Finally! My soil test is back, I haven't had time to do the "Solomon Sheets" so far. I have a huge overhang in potassium. Logan labs test 1 desired 320 vs 894, test 2 310 vs 1077, and test 3 409 vs 728. That probably has something to do with me trying to build the non existing soil with woodchips. But what else can I do? The total exchange capacity are 20.53, 19.92 and 26.98. The organic matter content: 9.21, 7.95 and 11.32. I attached the whole test.
You are going to need gypsum to add to your Ca and remove some of the K from the base CEC sites. Also, your P is in need of almost triple of where it is. I would use bone meal and Calphos/soft rock phosphate to build those levels.
Somewhere to the tune of 6,000 lbs gypsum and 3,000 lbs P per acre... Divide that into your square footage.
Having just glanced at your soil test results, I would not be concerned with using the high pH worksheets, since all three samples are essentially neutral. I would do the standard worksheets. I think the organic matter content is superb, and the CEC's have a nice value able to hold onto plenty of cations.
So here's the thing with those high values. Just because there's a lot of potassium in the soil, doesn't mean it's all biologically available for a plant to use. Soil test extraction methods tend to show all quantities of an element in a soil. What will come into play here are all the fungi and microbes living in the soil, as plants with their symbiotic relationship with the soil biota can "signal" that it wants potassium and the microbes will hand it over. Excesses in elements are only a problem when they are in a biologically available form that can burn plants, think chemical fertilizers.
Having only peeked at your soil test results, I would suggest some sulphur to bring the pH down to 6.5ish, some boron with a target of 2ppm, don't go over 4ppm, and maybe a little copper if you're so inclined to want to raise that to 5ppm and perhaps some gypsum if you want to add a little more calcium.
Really, I think you have quite a decent soil to work with. Now I think it's all about nurturing the soil microbial life, and with all that organic matter already present, shouldn't be too hard to do. Maybe some compost teas for that.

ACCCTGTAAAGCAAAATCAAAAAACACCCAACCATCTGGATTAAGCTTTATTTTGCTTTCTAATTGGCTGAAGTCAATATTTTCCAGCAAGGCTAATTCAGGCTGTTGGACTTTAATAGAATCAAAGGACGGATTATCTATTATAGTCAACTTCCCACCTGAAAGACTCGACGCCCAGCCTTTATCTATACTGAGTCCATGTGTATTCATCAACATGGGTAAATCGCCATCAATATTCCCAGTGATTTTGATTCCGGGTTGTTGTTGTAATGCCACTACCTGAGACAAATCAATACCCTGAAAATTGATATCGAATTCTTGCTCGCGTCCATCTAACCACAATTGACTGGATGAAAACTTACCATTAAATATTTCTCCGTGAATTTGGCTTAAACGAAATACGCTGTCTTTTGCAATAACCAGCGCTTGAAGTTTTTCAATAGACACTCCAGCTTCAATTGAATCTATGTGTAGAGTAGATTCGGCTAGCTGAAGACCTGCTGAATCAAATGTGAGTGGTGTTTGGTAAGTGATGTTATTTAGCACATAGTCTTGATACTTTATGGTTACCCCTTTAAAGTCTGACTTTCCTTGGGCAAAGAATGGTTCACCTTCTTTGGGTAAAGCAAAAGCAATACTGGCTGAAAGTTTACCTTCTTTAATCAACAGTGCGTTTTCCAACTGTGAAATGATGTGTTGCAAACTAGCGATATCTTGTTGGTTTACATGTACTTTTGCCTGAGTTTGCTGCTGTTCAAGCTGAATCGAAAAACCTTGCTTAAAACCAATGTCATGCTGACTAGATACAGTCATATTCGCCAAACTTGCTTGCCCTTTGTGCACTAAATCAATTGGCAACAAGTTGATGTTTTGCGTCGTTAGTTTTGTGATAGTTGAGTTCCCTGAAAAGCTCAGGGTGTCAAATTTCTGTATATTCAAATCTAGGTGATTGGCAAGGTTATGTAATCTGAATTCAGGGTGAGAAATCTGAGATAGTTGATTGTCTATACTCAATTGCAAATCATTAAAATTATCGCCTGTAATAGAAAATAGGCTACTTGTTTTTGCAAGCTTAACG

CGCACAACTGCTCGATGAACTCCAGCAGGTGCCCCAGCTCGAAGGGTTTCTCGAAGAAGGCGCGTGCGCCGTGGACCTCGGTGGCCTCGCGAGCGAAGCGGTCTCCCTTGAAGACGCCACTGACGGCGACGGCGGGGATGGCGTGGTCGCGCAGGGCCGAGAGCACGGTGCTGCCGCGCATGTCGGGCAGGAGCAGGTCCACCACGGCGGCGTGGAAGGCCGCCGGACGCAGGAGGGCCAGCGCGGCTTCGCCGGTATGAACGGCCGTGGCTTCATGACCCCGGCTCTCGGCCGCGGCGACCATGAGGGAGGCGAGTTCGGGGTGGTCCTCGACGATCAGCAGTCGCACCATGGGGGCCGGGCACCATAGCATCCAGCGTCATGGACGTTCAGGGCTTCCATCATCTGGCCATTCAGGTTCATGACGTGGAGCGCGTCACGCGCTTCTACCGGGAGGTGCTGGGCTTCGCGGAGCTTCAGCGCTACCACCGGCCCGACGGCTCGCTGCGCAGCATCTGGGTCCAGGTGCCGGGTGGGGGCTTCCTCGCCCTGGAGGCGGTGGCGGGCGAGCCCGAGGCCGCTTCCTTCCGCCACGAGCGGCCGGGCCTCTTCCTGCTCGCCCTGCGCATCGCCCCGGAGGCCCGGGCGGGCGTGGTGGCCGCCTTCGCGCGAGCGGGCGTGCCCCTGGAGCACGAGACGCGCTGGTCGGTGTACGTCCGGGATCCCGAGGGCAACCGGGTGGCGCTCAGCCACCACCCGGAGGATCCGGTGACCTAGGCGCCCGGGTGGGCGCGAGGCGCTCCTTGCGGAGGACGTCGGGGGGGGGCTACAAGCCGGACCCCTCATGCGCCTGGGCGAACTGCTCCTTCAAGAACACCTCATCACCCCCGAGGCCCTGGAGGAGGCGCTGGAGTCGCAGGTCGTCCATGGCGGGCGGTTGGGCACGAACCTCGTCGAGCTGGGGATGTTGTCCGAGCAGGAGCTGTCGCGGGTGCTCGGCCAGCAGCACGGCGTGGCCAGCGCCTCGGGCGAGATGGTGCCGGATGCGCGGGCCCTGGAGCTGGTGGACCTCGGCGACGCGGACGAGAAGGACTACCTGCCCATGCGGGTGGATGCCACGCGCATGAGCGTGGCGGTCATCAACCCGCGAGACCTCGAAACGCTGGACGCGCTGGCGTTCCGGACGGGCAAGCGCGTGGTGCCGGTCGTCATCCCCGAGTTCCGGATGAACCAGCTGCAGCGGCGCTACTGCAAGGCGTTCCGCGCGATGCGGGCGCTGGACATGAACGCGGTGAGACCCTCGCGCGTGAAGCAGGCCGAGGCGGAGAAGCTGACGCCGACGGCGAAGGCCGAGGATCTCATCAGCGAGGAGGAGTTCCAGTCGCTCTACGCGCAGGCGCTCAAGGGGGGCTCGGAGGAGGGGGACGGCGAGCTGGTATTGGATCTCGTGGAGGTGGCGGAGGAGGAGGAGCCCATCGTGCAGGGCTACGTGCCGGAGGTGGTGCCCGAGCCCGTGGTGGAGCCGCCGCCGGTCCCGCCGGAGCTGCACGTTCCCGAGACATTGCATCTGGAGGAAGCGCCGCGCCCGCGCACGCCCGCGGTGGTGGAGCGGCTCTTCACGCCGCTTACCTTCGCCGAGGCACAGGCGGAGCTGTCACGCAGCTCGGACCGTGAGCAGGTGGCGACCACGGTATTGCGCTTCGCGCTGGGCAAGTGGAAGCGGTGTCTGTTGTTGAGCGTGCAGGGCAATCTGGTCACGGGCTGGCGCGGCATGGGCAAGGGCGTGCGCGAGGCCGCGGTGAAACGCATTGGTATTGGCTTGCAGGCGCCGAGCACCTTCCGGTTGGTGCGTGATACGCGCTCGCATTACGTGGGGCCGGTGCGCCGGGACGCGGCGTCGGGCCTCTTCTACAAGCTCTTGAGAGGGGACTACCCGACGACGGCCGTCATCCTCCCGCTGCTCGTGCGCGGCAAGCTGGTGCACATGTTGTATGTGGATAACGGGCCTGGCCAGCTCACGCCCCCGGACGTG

"Study books and observe nature; if they do not agree, throw away the books." ~ William A. Albrecht
Location: cool climate, Blue Mountains, Australia
posted 1 year ago
I actually was pleasantly surprised by the test since I had no soil to begin with and build it up with whatever I could find (not very scientific).
James, I think the potassium IS available to the plants here because 1.) I grow the most awesome dandelions the size I would like my cabbages 2.) potatoes grow litteraly like weeds (they ARE weedy) but that is typical here.
I was already thinking of using the 'normal' worksheet so yes I'll do that especially since I want to have the three results in a comparable manner. And the ph result showed me that these usual manutec ph tests work well enough for me.
What does high potassium do to the soil/to us when we eat it?
The high potassium probably comes from all these woodchips, they are so convenient for pathways - should I stop phoning around for truckloads of chips??
Good suggestions James, what a team we would make.
Angelika to help reduce the potassium you can use fungi (mushroom slurry) in your wood chip walkways and your garden beds, the hyphae will do a nice job of sucking up the potassium, it is a lot like putting food in the freezer for use later, when you need it.
Your soil is ready for compost teas and extracts that are brewed with lots of air and about a cup of molasses per 5 gal. I'd start with 2 lbs. of bagged up compost that was nearly finished, that provides a good quantity of the microorganisms we are looking for in soil.
This method will grow the bacteria rapidly so you would only need to use a 48 hour brewing time per batch.
high soil potassium doesn't mean you are going to get "extra" K in the foods you grow, it just means the plants might show some leaf edge burn.
One way to reduce just about any mineral "overage" is to use sulfur (creates mineral sulfates and sulfites which can increase acidity over time which is why we like to use the gypsum amendment in conjunction with the sulfur).
and that is about all I can add to James' suggested methods. As he said, your soil is chemically looking pretty darn good.